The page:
free web
stats
Snapshot by Brittany Hailer | Word Riot
Creative Nonfiction

August 22, 2016      

Snapshot by Brittany Hailer

The black and white photograph is the only one I have of us. All of us, together, climbed into a photo booth one summer afternoon. The boardwalk was splintered and sun-bleached. Dad hiked me up to his lap, my brother followed and Mom squeezed in beside him.
      The light flashed our faces frozen:
      My brother and I are smiling, my teeth gnashed into a grin. Dylan’s mouth hangs completely open. Too young to know any better, we stare at our own reflections. There isn’t a wrinkle on our faces. We look like miniature versions of our parents. Dylan, blonde and blue-eyed. I’m dark with my mother’s Italian blood.
      Mom is not looking at the camera. She is at the edge of the frame resting her chin on my brother’s head. She is vacant, her mouth a flat line. She doesn’t seem to be looking at anything.
      My father takes up most of the picture. His mouth is wide and white. Electric eyes squint above high cheekbones. He is seated in the middle, arms around my brother and me, probably drunk. His pupils are large, hat tilted back.
      If I could take the picture over again, I’d sit my mother alone in that booth. Instead of an automated camera behind plexiglass, I would be there. I’d set up an old film camera shaped like a spider, gargantuan black legs spread wide. I’d hide under a long dark blanket, my index finger hovering over the trigger, waiting to shoot.
      Mom would just sit there.
      I’d snap and snap and snap and snap, until she got so fed up she’d throw her head back, mouth wide, and teeth gleaming. She would laugh.
      But I wouldn’t stop.
      I’d snap and snap and snap and snap, pressing the shutter until she wept, until she felt exposed. I wouldn’t let her out. I’d want her to cry, really cry, for the first time in front of me. I’d want my mother to smash the glass between us, to pull the blanket back and see it was me. I’d let her wrap us both in the dark cloth. I’d ask her explain everything. I’d ask her, Why does the river water build between us? What do you hide the eyes that are exactly like mine? Why won’t you let me touch you?
      I’d want my mother too look at her reflection, who is me, with her heart open like a lens.
      Outside our photo booth little strips of little square photos would spew out in the hundreds, thousands, thick as holy scripture. The dispenser would clog with the weight of it, the machine chock full of my mother’s eyes.
      I’d take my father’s portrait too.
      I’d crack his teeth until he was bleeding onto his buttoned shirt. I’d make him sit on the little bench, bloody and looking at me. I wouldn’t have the blanket then. I’d stand with the trigger over my head, daring him to move. He’d plead with me, baseball cap wringing in his hands, his feet turned inward like a child’s. Maybe he’d whimper, or even cower.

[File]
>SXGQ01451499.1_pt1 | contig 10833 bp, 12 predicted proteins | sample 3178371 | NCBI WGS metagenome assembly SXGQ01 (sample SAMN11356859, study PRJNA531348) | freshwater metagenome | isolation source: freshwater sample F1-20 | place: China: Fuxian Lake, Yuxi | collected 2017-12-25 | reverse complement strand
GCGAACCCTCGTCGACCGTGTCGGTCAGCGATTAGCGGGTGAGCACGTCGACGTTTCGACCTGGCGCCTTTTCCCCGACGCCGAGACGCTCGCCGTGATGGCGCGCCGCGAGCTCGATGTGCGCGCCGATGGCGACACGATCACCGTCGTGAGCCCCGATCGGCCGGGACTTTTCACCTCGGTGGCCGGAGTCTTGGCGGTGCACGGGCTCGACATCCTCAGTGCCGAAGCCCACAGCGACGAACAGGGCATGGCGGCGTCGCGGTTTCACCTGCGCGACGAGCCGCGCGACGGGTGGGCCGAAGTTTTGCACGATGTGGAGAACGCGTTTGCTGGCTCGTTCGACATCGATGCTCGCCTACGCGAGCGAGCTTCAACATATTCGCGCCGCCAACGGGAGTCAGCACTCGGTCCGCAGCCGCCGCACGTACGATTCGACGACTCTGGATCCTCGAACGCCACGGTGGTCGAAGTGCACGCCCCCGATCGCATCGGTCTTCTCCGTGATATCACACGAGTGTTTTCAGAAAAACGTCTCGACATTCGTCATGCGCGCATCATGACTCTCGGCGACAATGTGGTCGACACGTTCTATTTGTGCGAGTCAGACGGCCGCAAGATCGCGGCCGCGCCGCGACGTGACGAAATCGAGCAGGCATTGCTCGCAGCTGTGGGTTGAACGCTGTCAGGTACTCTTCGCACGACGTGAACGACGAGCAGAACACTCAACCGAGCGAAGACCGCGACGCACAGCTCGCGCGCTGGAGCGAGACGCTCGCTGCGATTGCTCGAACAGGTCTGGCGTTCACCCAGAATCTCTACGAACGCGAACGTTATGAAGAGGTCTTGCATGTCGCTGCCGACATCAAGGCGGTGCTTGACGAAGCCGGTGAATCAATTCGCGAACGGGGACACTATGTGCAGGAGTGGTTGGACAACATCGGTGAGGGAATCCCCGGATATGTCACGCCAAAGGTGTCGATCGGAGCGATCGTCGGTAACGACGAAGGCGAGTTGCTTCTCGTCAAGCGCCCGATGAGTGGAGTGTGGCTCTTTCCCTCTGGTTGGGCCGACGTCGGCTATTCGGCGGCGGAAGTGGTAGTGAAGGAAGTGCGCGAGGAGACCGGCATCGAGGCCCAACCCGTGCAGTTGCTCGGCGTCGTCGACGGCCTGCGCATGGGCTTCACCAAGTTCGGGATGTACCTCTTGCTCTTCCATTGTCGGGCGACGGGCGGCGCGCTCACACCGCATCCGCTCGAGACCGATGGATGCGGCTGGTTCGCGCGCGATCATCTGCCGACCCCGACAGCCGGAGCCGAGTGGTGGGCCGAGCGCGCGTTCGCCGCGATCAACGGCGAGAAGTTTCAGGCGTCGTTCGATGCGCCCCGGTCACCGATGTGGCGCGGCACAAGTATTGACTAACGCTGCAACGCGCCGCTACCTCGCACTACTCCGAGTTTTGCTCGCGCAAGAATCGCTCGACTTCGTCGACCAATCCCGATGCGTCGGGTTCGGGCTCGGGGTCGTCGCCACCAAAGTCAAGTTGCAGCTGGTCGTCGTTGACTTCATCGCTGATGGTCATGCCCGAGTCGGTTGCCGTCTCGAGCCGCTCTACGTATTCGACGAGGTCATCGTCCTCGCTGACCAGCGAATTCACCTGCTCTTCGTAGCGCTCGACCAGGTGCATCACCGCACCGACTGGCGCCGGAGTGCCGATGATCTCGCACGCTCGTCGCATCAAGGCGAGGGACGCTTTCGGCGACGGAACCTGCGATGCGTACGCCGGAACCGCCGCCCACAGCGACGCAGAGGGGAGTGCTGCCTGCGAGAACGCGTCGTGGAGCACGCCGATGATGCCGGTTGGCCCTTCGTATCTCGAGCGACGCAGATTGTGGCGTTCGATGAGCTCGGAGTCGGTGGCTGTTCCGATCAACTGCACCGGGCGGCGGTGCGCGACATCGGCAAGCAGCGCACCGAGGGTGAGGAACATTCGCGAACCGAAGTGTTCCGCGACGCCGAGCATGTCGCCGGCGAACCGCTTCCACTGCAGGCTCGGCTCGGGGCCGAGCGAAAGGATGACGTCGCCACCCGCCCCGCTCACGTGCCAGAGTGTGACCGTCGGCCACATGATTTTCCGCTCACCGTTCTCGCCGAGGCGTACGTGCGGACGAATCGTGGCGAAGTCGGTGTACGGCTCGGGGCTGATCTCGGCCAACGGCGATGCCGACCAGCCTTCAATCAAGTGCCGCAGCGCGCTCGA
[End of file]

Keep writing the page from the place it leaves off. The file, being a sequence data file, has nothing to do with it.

Maybe he’d ask, “Why?”
      I’d wait.
      I’d wait until he threw his hands up, licked his lips, kicked his teeth across the floor and said, “You’re right, I give up.”
      He’d stand and turn his back to me.
      I’d tell him, “You can leave now.”
      And if he did, I’d snap a picture of the blank wall and empty bench.
      But I’d have to take another portrait of my father because I have more than one. A parent who is an alcoholic is multiple people. I’d have to find the little boy my father once was. Before the priests got to him. Before alcohol was the only thing that could drown their hands, and lips and open collars. Before the crucifix became a dagger.
      I’d find that boy and put flowers in his hair. I’d feed him chocolate and fairy tales. I’d take his picture while singing a lullaby. When the negative developed, I’d hold it to my breast and tell him to run. I’d watch the gentle face in the photograph disappear into white, knowing he’ll never really know how to love us.
      Us.
      My brother and me.
      We are the dark room in the back of the white house where we hid while the plates and windows smashed. We are my mother’s screams, and her mother’s. We are my father’s cracked knuckles. We are their darkness and their light. We are the broken children of broken children.
      There’s no picture that can show you how we’ve held hands while our parents tried not to fail us: my mother climbing deeper into herself, with Botox, and wine, and strange men; my father clawing at his own flesh, waking up in the middle of the night screaming.
      There is no portrait I could take.
      There’s nothing I can show you.
      Instead, imagine a time from way before. Imagine the glittering cosmos, the dinosaurs, the cell and its mitochondria. Imagine blood and water and amoebas. My brother and I knew each other already. My cells stayed behind after I was born, swirled around in my mother’s womb while she was pregnant with him. He carries me in his bones.
      Our picture is infinity, of whatever star matter found its way into our perfect bodies, of the journey that lead us to each other, of the stuff that made us.

Hailer_HeadshotAbout the author:

Brittany Hailer has taught creative writing classes at the Allegheny County Jail and Sojourner House as part of Chatham University’s Words Without Walls program. Her work has appeared in The Fairy Tale Review, Gravel Magazine, HEArt Online, Barrelhouse, and elsewhere. She is the nonfiction editor for IDK Magazine and MFA program assistant at Chatham University.

    Leave a Reply

    You can use these HTML tags

    <a href="" title=""> <abbr title=""> <acronym title=""> <b> <blockquote cite=""> <cite> <code> <del datetime=""> <em> <i> <q cite=""> <s> <strike> <strong>

      

      

      

    Time limit is exhausted. Please reload CAPTCHA.

    *